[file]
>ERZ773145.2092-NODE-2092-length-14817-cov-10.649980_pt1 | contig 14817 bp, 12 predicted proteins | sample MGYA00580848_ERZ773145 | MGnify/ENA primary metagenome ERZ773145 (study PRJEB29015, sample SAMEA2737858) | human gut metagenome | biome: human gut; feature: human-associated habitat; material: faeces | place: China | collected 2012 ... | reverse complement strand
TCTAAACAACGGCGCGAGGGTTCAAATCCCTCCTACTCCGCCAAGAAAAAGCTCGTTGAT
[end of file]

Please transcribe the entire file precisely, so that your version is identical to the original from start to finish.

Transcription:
>ERZ773145.2092-NODE-2092-length-14817-cov-10.649980_pt1 | contig 14817 bp, 12 predicted proteins | sample MGYA00580848_ERZ773145 | MGnify/ENA primary metagenome ERZ773145 (study PRJEB29015, sample SAMEA2737858) | human gut metagenome | biome: human gut; feature: human-associated habitat; material: faeces | place: China | collected 2012 ... | reverse complement strand
TCTAAACAACGGCGCGAGGGTTCAAATCCCTCCTACTCCGCCAAGAAAAAGCTCGTTGAT